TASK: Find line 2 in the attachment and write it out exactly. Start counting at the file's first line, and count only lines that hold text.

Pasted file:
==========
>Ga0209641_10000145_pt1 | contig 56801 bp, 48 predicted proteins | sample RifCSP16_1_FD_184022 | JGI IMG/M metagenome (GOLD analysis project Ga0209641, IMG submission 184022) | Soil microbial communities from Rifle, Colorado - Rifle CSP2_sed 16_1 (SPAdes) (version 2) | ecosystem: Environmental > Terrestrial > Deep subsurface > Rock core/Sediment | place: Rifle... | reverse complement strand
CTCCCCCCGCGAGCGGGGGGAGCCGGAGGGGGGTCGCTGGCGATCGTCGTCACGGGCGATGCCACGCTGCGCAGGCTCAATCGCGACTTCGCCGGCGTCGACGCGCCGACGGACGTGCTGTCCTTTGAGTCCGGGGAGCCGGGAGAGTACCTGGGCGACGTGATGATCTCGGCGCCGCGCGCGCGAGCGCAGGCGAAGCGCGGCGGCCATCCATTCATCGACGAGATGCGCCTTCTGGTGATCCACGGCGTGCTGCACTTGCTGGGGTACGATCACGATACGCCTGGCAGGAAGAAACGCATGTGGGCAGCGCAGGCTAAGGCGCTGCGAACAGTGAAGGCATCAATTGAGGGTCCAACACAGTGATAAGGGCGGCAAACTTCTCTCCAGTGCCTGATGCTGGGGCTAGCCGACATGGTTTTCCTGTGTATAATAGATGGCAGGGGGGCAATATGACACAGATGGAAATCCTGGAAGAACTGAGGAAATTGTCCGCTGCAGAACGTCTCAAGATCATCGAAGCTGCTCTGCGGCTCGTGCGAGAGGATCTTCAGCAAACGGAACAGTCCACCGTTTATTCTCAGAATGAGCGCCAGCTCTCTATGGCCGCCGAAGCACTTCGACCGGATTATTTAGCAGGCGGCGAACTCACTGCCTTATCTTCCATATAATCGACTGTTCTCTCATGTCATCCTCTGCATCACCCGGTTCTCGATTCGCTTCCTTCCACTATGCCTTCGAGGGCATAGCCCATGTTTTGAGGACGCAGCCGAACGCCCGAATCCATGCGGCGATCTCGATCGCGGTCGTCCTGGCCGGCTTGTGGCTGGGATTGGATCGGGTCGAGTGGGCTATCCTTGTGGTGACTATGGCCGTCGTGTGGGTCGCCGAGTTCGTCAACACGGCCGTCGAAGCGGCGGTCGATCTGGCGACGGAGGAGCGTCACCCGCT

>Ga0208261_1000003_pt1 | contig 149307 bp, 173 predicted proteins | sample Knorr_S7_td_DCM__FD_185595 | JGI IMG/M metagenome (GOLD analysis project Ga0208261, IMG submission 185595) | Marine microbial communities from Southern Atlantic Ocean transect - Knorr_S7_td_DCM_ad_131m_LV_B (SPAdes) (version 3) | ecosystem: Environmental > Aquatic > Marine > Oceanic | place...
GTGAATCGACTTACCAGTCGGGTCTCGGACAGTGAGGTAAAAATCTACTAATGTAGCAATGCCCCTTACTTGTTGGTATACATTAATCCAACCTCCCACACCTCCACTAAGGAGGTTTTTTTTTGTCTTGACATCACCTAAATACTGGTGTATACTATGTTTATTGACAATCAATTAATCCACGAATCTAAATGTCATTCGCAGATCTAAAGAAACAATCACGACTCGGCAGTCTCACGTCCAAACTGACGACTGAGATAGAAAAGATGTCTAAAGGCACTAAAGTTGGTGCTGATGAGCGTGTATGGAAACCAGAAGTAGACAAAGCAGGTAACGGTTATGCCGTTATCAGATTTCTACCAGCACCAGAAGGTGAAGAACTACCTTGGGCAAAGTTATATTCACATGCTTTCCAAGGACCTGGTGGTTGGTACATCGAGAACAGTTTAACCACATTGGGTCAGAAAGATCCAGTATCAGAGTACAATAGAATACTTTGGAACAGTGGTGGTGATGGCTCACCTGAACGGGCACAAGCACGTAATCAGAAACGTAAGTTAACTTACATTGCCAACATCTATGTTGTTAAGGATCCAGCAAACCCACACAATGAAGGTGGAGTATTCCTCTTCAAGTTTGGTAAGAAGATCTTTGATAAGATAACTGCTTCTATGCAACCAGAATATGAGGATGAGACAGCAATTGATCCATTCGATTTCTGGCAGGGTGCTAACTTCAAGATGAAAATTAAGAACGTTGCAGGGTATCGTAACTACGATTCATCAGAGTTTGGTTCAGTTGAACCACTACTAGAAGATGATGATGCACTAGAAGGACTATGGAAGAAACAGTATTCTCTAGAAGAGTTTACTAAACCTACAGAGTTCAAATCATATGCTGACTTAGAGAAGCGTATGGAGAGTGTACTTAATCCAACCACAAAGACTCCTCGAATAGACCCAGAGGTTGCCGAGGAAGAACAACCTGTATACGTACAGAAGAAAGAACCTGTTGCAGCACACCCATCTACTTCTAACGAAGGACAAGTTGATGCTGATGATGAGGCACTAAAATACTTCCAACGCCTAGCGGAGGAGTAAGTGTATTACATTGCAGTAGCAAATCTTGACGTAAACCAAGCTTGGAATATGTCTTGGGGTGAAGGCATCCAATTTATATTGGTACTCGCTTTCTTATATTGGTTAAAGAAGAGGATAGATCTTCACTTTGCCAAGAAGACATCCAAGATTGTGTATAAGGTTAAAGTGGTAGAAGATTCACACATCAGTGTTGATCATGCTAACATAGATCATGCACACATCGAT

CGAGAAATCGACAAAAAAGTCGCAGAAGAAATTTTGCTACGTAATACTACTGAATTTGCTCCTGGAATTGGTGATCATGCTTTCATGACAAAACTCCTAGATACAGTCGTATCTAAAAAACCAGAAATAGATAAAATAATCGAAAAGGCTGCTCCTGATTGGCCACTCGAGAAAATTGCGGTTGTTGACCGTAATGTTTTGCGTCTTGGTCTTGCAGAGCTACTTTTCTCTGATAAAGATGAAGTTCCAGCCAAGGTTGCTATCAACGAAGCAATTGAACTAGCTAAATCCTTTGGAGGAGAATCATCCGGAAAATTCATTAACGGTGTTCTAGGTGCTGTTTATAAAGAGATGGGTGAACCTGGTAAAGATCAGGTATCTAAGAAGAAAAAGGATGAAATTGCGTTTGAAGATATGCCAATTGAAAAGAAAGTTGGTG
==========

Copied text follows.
CTCCCCCCGCGAGCGGGGGGAGCCGGAGGGGGGTCGCTGGCGATCGTCGTCACGGGCGATGCCACGCTGCGCAGGCTCAATCGCGACTTCGCCGGCGTCGACGCGCCGACGGACGTGCTGTCCTTTGAGTCCGGGGAGCCGGGAGAGTACCTGGGCGACGTGATGATCTCGGCGCCGCGCGCGCGAGCGCAGGCGAAGCGCGGCGGCCATCCATTCATCGACGAGATGCGCCTTCTGGTGATCCACGGCGTGCTGCACTTGCTGGGGTACGATCACGATACGCCTGGCAGGAAGAAACGCATGTGGGCAGCGCAGGCTAAGGCGCTGCGAACAGTGAAGGCATCAATTGAGGGTCCAACACAGTGATAAGGGCGGCAAACTTCTCTCCAGTGCCTGATGCTGGGGCTAGCCGACATGGTTTTCCTGTGTATAATAGATGGCAGGGGGGCAATATGACACAGATGGAAATCCTGGAAGAACTGAGGAAATTGTCCGCTGCAGAACGTCTCAAGATCATCGAAGCTGCTCTGCGGCTCGTGCGAGAGGATCTTCAGCAAACGGAACAGTCCACCGTTTATTCTCAGAATGAGCGCCAGCTCTCTATGGCCGCCGAAGCACTTCGACCGGATTATTTAGCAGGCGGCGAACTCACTGCCTTATCTTCCATATAATCGACTGTTCTCTCATGTCATCCTCTGCATCACCCGGTTCTCGATTCGCTTCCTTCCACTATGCCTTCGAGGGCATAGCCCATGTTTTGAGGACGCAGCCGAACGCCCGAATCCATGCGGCGATCTCGATCGCGGTCGTCCTGGCCGGCTTGTGGCTGGGATTGGATCGGGTCGAGTGGGCTATCCTTGTGGTGACTATGGCCGTCGTGTGGGTCGCCGAGTTCGTCAACACGGCCGTCGAAGCGGCGGTCGATCTGGCGACGGAGGAGCGTCACCCGCT